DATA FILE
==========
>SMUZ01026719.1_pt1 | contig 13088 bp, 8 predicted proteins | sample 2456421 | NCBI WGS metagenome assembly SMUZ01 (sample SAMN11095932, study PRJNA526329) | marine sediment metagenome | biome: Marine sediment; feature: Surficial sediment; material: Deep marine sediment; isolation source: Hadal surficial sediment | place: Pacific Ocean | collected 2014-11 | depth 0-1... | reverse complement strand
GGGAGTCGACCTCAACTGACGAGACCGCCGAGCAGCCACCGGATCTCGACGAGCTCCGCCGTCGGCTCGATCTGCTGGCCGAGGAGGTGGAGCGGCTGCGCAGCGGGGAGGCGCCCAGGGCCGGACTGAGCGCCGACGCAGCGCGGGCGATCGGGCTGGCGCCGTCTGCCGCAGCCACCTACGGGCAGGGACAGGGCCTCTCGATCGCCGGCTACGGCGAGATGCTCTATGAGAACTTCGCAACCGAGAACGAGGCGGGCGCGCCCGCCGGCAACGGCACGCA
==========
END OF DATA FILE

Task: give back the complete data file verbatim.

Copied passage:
>SMUZ01026719.1_pt1 | contig 13088 bp, 8 predicted proteins | sample 2456421 | NCBI WGS metagenome assembly SMUZ01 (sample SAMN11095932, study PRJNA526329) | marine sediment metagenome | biome: Marine sediment; feature: Surficial sediment; material: Deep marine sediment; isolation source: Hadal surficial sediment | place: Pacific Ocean | collected 2014-11 | depth 0-1... | reverse complement strand
GGGAGTCGACCTCAACTGACGAGACCGCCGAGCAGCCACCGGATCTCGACGAGCTCCGCCGTCGGCTCGATCTGCTGGCCGAGGAGGTGGAGCGGCTGCGCAGCGGGGAGGCGCCCAGGGCCGGACTGAGCGCCGACGCAGCGCGGGCGATCGGGCTGGCGCCGTCTGCCGCAGCCACCTACGGGCAGGGACAGGGCCTCTCGATCGCCGGCTACGGCGAGATGCTCTATGAGAACTTCGCAACCGAGAACGAGGCGGGCGCGCCCGCCGGCAACGGCACGCA